Interview: Andrew Clifton, General Manager & Chief Executive of SIGTTO (The Society of International Gas Tanker & Terminal Operators Ltd)
Andrew Clifton is the General Manager and Chief Executive of SIGTTO (The Society of International Gas Tanker & Terminal Operators Ltd), and has over 30 years' experience in the liquefied gas shipping industry. Andrew is passionate about the industry and he tells us more about his role and the invaluable experiences gained over his extensive career.
What are your main functions as General Manager and Chief Executive of SIGTTO?
The Society is a non profit making organisation and the international body established for the exchange of technical information and experience, between members of the industry, to enhance the safety and operational reliability of gas tankers and terminals.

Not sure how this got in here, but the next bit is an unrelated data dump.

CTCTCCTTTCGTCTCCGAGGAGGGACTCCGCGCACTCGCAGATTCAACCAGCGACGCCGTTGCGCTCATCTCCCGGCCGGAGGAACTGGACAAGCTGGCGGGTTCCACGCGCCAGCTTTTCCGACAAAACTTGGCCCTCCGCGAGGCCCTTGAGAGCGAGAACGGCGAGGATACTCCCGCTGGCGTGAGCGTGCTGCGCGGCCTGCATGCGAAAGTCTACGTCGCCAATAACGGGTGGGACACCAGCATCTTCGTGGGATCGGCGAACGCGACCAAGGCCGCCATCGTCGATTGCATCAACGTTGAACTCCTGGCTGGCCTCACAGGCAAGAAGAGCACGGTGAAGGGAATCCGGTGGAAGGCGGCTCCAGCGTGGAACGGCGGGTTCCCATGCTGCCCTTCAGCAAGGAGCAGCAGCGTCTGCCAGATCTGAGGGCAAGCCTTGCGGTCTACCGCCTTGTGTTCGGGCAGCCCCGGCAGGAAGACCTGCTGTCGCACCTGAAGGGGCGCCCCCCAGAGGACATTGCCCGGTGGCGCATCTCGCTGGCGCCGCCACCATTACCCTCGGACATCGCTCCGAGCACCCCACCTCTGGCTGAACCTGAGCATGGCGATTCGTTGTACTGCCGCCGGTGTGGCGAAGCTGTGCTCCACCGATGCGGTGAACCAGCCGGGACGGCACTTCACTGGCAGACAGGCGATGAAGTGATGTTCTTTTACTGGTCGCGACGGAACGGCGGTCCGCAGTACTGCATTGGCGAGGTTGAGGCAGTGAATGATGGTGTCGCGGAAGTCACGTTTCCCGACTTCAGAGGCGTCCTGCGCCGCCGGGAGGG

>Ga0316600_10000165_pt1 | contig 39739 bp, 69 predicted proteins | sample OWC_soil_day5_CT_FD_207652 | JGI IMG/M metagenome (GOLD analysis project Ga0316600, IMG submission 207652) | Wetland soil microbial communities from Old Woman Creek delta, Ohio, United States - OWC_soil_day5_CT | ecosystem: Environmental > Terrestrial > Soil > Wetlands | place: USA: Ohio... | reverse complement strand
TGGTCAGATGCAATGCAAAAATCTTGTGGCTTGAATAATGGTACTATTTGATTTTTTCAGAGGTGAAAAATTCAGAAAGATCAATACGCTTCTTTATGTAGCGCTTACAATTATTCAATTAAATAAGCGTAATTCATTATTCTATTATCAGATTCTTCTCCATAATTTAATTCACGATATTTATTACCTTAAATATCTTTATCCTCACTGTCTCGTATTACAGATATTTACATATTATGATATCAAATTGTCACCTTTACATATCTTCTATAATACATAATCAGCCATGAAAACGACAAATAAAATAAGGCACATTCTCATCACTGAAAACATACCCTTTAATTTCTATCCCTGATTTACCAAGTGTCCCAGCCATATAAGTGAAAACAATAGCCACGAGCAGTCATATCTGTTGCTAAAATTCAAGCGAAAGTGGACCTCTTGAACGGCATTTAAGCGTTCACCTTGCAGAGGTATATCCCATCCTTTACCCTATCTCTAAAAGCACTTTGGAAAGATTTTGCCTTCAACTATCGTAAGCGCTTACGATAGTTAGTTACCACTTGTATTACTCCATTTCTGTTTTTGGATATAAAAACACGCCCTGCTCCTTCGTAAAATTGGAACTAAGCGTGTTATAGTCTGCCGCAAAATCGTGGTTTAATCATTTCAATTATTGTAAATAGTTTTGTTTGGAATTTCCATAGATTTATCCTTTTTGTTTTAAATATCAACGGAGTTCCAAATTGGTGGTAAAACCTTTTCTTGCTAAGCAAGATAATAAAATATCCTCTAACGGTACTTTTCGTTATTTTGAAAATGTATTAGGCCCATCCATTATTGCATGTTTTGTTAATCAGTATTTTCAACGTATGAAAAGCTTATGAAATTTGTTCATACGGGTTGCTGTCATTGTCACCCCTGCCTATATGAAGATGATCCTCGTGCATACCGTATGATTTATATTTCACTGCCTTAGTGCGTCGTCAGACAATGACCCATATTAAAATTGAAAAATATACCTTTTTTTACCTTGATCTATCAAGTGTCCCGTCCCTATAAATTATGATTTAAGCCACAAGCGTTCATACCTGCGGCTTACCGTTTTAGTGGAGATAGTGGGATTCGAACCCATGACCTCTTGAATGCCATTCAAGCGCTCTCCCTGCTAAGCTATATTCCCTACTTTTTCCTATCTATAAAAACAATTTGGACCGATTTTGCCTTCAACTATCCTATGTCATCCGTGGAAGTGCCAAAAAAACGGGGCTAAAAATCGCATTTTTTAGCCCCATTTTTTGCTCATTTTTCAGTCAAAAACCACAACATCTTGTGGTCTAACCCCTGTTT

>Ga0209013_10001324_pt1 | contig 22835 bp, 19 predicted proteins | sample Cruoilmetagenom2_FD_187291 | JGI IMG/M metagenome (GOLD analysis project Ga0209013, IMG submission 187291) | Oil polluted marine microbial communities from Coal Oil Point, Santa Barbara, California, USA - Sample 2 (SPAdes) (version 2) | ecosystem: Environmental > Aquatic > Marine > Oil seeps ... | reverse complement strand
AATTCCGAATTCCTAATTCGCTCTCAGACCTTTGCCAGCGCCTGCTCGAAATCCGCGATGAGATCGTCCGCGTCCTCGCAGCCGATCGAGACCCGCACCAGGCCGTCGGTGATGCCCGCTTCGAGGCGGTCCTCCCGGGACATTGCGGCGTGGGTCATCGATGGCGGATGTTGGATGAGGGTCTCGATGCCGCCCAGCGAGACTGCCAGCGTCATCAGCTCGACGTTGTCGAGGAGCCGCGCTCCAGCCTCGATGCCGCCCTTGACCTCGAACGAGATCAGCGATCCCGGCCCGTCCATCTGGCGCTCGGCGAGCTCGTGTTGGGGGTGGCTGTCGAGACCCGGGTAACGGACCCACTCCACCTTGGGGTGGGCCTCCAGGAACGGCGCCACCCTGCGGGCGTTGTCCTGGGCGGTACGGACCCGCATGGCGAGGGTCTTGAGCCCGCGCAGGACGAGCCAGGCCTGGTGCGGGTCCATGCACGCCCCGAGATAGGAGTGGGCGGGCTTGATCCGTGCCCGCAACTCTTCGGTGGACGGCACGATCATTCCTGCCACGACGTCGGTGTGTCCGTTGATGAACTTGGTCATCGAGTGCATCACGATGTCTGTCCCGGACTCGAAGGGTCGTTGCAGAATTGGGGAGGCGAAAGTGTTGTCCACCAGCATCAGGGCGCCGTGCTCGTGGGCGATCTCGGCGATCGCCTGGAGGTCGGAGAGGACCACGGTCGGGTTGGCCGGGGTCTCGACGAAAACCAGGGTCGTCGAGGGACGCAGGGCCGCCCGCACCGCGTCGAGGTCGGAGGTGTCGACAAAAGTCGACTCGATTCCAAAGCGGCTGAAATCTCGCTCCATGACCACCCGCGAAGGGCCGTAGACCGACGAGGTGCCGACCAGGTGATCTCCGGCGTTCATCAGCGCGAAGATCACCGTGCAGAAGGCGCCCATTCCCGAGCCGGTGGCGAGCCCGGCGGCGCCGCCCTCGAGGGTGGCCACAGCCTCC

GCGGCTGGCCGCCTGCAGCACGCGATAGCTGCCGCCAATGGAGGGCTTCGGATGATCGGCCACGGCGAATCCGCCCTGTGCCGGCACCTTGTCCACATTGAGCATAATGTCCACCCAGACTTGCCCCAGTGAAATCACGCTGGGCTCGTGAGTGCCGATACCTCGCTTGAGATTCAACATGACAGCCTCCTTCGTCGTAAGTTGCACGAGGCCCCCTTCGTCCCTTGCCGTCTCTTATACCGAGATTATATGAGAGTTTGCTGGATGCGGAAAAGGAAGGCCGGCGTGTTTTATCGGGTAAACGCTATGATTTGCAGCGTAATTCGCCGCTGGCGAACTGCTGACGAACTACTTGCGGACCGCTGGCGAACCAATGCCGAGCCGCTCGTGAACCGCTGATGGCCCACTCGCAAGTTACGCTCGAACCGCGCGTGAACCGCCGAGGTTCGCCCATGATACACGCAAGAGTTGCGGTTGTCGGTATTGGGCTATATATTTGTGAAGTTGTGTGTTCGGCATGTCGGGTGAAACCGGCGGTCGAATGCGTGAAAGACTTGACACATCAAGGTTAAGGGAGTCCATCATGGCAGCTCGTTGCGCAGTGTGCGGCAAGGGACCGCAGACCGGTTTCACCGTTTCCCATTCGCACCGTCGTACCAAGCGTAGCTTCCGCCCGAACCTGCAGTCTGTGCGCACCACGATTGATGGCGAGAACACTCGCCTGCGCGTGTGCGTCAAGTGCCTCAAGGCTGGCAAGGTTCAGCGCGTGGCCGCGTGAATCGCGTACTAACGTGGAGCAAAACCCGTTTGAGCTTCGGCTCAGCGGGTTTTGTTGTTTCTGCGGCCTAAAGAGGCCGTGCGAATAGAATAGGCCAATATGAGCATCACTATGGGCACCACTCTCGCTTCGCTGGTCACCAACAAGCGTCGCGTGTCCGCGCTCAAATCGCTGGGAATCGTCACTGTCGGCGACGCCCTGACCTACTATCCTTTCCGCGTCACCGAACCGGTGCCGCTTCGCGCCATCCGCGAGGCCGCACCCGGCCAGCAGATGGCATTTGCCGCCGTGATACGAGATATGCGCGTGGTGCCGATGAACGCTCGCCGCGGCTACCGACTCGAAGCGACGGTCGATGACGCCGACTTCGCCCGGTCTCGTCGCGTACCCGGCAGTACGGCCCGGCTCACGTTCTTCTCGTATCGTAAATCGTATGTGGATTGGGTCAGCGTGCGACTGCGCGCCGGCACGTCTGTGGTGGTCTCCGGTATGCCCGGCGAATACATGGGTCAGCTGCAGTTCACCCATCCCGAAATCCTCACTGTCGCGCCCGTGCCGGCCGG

As General Manager I am responsible for the management of the Society and as the Chief Executive, carry out the policies and instructions that are laid down by the Board of Directors. I represent the Society, and in effect, the industry, at a senior level at meetings with other professional bodies, members and trade associations such as the International Maritime Organisaton (IMO) and major conferences.
How has your 30 years' experience in the liquefied gas industry prepared you for your role?
It’s been invaluable, the liquefied gas industry and especially the LNG shipping industry, is very different to the rest of the shipping industry. LNG vessels are very complex, capital intensive vessels with a high degree of sophistication built into them. There are also different types of LPG carriers, fully refrigerated, semi-pressurised and fully pressurised and I was fortunate to serve on them all in a senior capacity and also served from cadet to master on gas vessels.
To successfully fulfil this position, it is fundamental that the General Manager has extensive experience in the liquefied gas shipping industry